Today, the United States Fish and Wildlife Service announced that it will finally propose to remove two plant species from the Endangered Species Act’s protections, 20 years after originally determining that the Eureka Valley dunegrass and Eureka Valley evening primrose were no longer endangered.
Similar to the Service’s recent announcement that it will delist the Modoc Sucker, today’s news is a testament to the inflexibility and inefficiency of the Endangered Species Act as implemented by the Fish and Wildlife Service. The federal government knew in 1994 that it should delist these two species, but simply decided not to. So it took two lawsuits from PLF to finally get the Service to implement its own conclusions.
As long as this is the way the Endangered Species Act is implemented, it will not be good for either people or wildlife.
The Eureka Valley sand dunes are a remote desert feature in California’s Death Valley National Park, and are the only known habitat for the Eureka Valley dunegrass and Eureka Valley evening primrose. In 1976, the Bureau of Land Management closed the dunes to off-highway vehicle recreation, in order to protect these rare plant species. According to the Fish and Wildlife Service, this closure essentially accomplished the necessary protection of the plants, but the Service listed them as endangered anyway in 1978.
By 1994, the Service concluded that the OHV closure provided adequate long term protection to the plaints, and drafted a delisting proposal. But because the Eureka Dunes were placed under the jurisdiction of the National Park Service that year, the Service decided to wait and see if the protections would remain in place. (Apparently, the Fish and Wildlife Service is not familiar with the Park Service’s expertise and commitment when it comes to excluding Americans from our National Parks and Monuments.)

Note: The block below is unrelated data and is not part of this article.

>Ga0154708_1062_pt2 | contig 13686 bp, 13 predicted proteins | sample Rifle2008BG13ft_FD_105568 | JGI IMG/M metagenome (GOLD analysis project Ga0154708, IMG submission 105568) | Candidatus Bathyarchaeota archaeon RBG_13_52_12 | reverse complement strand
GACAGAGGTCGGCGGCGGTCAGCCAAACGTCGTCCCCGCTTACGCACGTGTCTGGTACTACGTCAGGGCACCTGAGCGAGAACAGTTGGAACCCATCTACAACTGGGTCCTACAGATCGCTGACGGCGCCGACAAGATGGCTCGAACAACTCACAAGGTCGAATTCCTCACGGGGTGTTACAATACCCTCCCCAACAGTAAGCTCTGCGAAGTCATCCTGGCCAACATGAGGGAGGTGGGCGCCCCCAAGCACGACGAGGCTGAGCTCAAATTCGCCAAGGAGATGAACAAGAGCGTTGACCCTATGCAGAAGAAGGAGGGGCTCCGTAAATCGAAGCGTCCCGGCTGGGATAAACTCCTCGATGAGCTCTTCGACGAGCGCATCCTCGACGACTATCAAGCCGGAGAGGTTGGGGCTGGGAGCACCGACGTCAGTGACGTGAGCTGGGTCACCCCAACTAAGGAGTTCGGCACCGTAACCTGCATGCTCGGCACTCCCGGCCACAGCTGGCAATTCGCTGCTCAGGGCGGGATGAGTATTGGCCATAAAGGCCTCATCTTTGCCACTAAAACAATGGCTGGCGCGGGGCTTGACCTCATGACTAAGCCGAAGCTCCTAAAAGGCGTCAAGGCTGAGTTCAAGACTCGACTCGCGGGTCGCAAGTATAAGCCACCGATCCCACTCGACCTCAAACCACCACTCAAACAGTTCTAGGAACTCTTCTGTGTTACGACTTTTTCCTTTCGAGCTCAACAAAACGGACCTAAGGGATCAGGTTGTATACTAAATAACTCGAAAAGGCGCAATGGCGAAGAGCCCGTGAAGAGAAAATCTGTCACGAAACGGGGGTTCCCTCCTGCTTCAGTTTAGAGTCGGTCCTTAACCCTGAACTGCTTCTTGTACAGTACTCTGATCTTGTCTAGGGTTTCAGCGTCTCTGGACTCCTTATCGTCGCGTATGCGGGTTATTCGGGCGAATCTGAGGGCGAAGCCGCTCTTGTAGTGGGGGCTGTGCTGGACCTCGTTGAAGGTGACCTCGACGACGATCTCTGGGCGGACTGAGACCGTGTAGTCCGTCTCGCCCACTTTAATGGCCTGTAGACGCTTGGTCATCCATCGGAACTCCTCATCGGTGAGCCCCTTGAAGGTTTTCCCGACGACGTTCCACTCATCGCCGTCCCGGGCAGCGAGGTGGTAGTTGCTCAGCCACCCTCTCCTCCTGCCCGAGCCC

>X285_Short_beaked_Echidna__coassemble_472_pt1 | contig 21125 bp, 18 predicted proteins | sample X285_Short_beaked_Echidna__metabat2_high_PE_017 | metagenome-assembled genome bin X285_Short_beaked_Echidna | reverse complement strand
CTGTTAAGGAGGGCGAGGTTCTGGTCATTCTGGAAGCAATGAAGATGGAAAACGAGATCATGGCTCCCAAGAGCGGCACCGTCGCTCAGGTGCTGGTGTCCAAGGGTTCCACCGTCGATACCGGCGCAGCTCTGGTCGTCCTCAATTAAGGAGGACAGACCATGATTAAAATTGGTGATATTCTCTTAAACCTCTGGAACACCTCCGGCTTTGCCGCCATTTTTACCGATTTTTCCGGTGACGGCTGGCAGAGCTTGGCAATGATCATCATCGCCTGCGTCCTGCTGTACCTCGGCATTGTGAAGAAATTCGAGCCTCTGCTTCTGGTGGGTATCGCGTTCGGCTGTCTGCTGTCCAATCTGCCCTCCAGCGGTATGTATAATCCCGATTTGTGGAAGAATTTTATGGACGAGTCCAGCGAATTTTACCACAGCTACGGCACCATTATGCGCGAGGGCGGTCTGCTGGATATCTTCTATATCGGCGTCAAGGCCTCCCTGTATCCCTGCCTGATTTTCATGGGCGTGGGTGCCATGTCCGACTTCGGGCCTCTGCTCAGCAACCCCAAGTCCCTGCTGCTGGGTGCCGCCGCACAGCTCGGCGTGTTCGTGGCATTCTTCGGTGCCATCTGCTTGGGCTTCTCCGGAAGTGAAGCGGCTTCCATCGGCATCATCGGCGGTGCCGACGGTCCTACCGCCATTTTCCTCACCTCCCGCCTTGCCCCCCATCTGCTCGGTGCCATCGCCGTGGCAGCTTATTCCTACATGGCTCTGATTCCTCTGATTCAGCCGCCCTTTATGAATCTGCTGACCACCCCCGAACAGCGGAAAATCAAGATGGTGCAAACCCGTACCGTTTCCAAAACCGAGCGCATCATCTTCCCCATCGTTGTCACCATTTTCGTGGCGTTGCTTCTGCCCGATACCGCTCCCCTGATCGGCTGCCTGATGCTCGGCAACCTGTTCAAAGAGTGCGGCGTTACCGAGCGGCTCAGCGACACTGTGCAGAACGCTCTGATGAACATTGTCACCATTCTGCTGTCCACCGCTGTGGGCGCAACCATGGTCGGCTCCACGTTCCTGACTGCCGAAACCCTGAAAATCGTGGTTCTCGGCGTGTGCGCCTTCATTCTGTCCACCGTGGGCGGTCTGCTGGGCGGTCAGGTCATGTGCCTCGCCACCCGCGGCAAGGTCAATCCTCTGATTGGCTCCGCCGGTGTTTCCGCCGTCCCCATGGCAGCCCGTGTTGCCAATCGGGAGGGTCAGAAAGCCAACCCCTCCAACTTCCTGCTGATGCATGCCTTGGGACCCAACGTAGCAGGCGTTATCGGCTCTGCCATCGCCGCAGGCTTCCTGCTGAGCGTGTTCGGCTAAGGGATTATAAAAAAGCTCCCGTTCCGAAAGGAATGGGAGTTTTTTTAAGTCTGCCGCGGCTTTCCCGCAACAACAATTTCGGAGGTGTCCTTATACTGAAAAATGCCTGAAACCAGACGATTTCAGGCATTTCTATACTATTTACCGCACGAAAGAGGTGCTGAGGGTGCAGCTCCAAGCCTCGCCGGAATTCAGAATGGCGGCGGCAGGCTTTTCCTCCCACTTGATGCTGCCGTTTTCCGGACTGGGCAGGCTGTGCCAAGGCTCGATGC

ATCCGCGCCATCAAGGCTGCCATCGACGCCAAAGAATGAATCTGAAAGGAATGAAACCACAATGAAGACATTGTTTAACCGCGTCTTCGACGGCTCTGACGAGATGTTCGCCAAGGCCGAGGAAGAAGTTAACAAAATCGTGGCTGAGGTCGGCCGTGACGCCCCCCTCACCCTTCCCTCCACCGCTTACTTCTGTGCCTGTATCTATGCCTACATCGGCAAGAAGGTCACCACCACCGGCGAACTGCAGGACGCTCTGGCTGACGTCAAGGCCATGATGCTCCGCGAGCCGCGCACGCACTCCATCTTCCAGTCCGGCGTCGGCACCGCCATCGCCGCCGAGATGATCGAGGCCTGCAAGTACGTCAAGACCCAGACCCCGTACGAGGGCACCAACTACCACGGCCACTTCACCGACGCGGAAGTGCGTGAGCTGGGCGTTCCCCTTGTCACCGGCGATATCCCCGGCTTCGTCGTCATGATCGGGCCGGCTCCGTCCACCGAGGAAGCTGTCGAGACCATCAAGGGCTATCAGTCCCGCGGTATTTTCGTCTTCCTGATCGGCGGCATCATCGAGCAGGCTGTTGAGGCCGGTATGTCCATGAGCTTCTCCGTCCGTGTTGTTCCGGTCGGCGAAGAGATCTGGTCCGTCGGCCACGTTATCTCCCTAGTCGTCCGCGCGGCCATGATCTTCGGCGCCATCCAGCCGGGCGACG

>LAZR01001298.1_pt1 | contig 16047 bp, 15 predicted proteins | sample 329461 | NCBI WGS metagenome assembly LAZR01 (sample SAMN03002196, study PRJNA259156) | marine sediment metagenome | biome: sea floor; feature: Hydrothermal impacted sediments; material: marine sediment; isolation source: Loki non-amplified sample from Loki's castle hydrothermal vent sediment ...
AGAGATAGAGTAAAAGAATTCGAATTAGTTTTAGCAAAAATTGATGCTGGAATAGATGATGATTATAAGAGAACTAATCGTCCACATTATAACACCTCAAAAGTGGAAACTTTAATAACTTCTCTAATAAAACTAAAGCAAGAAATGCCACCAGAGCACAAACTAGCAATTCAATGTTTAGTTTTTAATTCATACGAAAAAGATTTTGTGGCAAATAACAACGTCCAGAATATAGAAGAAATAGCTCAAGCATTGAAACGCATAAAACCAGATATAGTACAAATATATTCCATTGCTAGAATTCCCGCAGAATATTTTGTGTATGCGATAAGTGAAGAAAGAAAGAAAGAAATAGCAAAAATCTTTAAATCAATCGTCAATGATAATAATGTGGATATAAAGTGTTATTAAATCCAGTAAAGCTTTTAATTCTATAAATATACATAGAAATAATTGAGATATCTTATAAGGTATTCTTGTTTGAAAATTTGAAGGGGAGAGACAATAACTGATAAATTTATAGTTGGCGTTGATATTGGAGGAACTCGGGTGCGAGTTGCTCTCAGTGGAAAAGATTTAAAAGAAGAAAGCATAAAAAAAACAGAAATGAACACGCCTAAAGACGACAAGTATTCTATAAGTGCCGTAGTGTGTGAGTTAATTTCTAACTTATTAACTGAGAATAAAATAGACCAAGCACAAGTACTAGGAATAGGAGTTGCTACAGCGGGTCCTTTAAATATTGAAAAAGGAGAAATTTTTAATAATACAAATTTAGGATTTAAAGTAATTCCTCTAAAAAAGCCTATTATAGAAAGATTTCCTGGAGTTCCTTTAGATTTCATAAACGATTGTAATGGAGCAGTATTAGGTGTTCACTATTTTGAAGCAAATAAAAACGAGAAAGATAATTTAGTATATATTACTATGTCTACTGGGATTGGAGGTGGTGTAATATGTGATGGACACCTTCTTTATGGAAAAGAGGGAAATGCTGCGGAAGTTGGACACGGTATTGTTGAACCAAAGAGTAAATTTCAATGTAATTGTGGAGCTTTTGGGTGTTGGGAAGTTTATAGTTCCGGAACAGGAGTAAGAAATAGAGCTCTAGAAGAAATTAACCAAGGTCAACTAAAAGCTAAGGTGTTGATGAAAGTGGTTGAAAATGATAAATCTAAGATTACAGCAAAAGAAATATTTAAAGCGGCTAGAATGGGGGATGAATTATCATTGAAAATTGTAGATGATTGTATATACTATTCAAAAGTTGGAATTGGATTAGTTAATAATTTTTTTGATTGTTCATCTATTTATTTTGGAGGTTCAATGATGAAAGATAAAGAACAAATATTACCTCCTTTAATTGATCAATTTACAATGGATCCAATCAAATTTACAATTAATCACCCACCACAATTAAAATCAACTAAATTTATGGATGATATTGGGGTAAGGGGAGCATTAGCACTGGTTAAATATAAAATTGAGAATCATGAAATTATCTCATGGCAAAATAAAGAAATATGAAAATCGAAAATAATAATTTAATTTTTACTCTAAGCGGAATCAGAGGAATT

And there the delisting sat, with no further action by the Service, despite their conclusion in 1994 that the plants were no longer endangered by OHV activity. Nothing happened until 2005, when PLF sued the Service for failing to complete a mandated five year review of the status of the plants. The Service agreed to complete the status reviews, which it completed in 2007. Not surprisingly, the Service again concluded that the plants were not endangered and should be delisted. But the Service took no action on its own recommendation, so PLF petitioned the Service in 2010 to act on the five year review and delist the plants.
Eight months after PLF filed its petition, the Service determined that the delisting “may be warranted,” a determination that the ESA required be made within 90 days of filing the petition. It is hard to understand how the Service could even take 90 days to conclude that PLF’s delisting petition may be warranted, since all the petition did was ask the Service to follow its own recommendation to delist.
Once the 90 day finding was made, the Service was required to make a final determination on the petition with 12 months of filing the petition, which would have been May 14, 2011. But that date came and went, and so in March of 2013 PLF finally had to file suit just to compel the Service to make a final determination on the delisting petition. The Service has now finally proposed the delisting, in response to PLF’s lawsuit, almost three years after it was due in response to our petition, and 20 years after the Service originally concluded that the plants were not endangered.
A lot happens in twenty years. Since the Service originally concluded that the plants should be delisted, America has elected two new presidents and re-elected three, experienced the dot-com boom and crash of the nineties, and the housing boom and bust of the 2000s. California even built a real bridge to replace the earthquake damaged Eastern span of the Bay Bridge. But it took two lawsuits and 9 years to get the Fish and Wildlife Service to do little more than copy and paste its delisting proposal from 1994 into the one it published today.